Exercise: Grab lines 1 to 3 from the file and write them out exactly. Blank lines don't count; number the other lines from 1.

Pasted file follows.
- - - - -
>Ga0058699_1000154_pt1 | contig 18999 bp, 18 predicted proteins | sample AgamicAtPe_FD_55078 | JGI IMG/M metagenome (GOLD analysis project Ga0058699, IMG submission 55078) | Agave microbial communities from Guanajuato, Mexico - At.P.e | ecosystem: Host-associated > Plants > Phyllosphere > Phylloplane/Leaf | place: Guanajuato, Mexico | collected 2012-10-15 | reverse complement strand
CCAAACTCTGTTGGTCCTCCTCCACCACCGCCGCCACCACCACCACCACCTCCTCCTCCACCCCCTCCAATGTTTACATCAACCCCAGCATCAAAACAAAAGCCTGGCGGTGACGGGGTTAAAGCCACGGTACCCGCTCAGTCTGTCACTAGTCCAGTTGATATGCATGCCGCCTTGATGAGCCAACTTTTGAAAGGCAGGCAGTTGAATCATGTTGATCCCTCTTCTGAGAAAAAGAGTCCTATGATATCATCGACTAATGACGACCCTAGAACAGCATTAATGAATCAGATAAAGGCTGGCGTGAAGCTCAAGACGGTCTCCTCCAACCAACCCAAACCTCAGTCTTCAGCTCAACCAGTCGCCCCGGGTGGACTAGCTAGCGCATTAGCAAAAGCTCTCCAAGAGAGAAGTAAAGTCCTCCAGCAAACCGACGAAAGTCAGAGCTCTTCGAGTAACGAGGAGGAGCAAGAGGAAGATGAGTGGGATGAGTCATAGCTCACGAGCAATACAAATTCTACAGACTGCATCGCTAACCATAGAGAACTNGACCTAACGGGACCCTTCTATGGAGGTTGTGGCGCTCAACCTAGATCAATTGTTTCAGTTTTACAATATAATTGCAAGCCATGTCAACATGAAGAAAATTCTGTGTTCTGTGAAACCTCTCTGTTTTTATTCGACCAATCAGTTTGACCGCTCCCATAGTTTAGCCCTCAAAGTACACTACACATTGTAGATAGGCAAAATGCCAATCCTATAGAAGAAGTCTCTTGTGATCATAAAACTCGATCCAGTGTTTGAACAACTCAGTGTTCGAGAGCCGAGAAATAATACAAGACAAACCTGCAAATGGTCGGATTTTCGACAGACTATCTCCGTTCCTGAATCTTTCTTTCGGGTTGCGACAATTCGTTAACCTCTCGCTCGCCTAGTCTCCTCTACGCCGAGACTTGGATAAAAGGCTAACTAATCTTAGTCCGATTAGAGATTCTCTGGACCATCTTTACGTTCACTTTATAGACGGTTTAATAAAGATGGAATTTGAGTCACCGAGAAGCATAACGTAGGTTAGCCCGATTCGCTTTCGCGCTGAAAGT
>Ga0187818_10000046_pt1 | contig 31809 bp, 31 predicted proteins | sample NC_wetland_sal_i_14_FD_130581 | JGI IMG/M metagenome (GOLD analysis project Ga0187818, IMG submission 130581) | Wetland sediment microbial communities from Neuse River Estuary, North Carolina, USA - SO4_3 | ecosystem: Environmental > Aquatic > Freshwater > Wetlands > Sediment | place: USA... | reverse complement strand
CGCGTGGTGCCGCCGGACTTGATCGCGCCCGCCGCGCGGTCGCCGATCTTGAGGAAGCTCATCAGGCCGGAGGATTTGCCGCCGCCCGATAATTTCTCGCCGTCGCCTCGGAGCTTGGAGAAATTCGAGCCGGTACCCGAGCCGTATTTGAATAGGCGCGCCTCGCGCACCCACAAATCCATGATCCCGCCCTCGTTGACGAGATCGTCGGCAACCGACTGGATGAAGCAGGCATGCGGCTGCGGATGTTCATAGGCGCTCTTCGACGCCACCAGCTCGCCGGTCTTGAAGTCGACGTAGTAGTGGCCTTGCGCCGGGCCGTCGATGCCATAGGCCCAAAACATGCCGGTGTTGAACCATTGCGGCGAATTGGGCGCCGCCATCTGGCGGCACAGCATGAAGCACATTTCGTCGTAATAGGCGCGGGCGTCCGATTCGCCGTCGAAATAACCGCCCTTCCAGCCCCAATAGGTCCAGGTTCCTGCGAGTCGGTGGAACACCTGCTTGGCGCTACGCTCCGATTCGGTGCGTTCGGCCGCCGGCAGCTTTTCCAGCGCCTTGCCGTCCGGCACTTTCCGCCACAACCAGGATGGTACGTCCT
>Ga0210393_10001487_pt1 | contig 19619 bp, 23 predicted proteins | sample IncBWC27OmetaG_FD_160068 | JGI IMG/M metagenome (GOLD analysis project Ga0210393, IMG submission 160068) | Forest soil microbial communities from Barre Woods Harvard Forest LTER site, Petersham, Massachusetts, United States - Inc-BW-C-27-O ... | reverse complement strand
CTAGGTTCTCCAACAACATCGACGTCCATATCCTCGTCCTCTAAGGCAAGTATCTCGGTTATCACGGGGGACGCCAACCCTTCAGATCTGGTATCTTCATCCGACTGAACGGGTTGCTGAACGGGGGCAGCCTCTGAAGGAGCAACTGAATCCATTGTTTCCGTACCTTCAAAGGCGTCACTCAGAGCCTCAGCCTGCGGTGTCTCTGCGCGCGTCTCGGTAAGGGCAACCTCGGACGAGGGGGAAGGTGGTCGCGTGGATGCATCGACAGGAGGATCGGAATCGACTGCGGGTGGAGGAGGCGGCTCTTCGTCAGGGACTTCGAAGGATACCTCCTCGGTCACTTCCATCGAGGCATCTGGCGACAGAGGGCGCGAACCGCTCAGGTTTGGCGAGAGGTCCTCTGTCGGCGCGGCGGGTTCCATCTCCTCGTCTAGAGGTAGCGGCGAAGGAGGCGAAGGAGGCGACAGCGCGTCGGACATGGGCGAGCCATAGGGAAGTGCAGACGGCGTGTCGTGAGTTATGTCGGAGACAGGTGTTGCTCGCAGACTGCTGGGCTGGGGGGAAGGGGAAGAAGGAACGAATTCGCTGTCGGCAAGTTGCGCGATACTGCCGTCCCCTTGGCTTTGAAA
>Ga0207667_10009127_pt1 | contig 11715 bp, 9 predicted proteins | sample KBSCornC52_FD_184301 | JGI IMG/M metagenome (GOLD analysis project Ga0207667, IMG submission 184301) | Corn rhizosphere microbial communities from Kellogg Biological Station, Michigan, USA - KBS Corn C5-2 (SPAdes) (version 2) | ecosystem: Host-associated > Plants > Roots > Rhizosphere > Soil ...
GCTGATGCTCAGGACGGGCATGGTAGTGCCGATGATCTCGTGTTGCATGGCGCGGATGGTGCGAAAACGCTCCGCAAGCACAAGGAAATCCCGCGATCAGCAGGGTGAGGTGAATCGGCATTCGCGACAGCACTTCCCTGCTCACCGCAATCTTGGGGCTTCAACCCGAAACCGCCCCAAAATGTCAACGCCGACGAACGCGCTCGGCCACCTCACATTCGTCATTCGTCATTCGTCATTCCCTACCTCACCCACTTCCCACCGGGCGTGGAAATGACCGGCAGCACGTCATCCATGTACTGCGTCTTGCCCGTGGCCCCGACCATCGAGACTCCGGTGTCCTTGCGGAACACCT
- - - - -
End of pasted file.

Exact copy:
>Ga0058699_1000154_pt1 | contig 18999 bp, 18 predicted proteins | sample AgamicAtPe_FD_55078 | JGI IMG/M metagenome (GOLD analysis project Ga0058699, IMG submission 55078) | Agave microbial communities from Guanajuato, Mexico - At.P.e | ecosystem: Host-associated > Plants > Phyllosphere > Phylloplane/Leaf | place: Guanajuato, Mexico | collected 2012-10-15 | reverse complement strand
CCAAACTCTGTTGGTCCTCCTCCACCACCGCCGCCACCACCACCACCACCTCCTCCTCCACCCCCTCCAATGTTTACATCAACCCCAGCATCAAAACAAAAGCCTGGCGGTGACGGGGTTAAAGCCACGGTACCCGCTCAGTCTGTCACTAGTCCAGTTGATATGCATGCCGCCTTGATGAGCCAACTTTTGAAAGGCAGGCAGTTGAATCATGTTGATCCCTCTTCTGAGAAAAAGAGTCCTATGATATCATCGACTAATGACGACCCTAGAACAGCATTAATGAATCAGATAAAGGCTGGCGTGAAGCTCAAGACGGTCTCCTCCAACCAACCCAAACCTCAGTCTTCAGCTCAACCAGTCGCCCCGGGTGGACTAGCTAGCGCATTAGCAAAAGCTCTCCAAGAGAGAAGTAAAGTCCTCCAGCAAACCGACGAAAGTCAGAGCTCTTCGAGTAACGAGGAGGAGCAAGAGGAAGATGAGTGGGATGAGTCATAGCTCACGAGCAATACAAATTCTACAGACTGCATCGCTAACCATAGAGAACTNGACCTAACGGGACCCTTCTATGGAGGTTGTGGCGCTCAACCTAGATCAATTGTTTCAGTTTTACAATATAATTGCAAGCCATGTCAACATGAAGAAAATTCTGTGTTCTGTGAAACCTCTCTGTTTTTATTCGACCAATCAGTTTGACCGCTCCCATAGTTTAGCCCTCAAAGTACACTACACATTGTAGATAGGCAAAATGCCAATCCTATAGAAGAAGTCTCTTGTGATCATAAAACTCGATCCAGTGTTTGAACAACTCAGTGTTCGAGAGCCGAGAAATAATACAAGACAAACCTGCAAATGGTCGGATTTTCGACAGACTATCTCCGTTCCTGAATCTTTCTTTCGGGTTGCGACAATTCGTTAACCTCTCGCTCGCCTAGTCTCCTCTACGCCGAGACTTGGATAAAAGGCTAACTAATCTTAGTCCGATTAGAGATTCTCTGGACCATCTTTACGTTCACTTTATAGACGGTTTAATAAAGATGGAATTTGAGTCACCGAGAAGCATAACGTAGGTTAGCCCGATTCGCTTTCGCGCTGAAAGT
>Ga0187818_10000046_pt1 | contig 31809 bp, 31 predicted proteins | sample NC_wetland_sal_i_14_FD_130581 | JGI IMG/M metagenome (GOLD analysis project Ga0187818, IMG submission 130581) | Wetland sediment microbial communities from Neuse River Estuary, North Carolina, USA - SO4_3 | ecosystem: Environmental > Aquatic > Freshwater > Wetlands > Sediment | place: USA... | reverse complement strand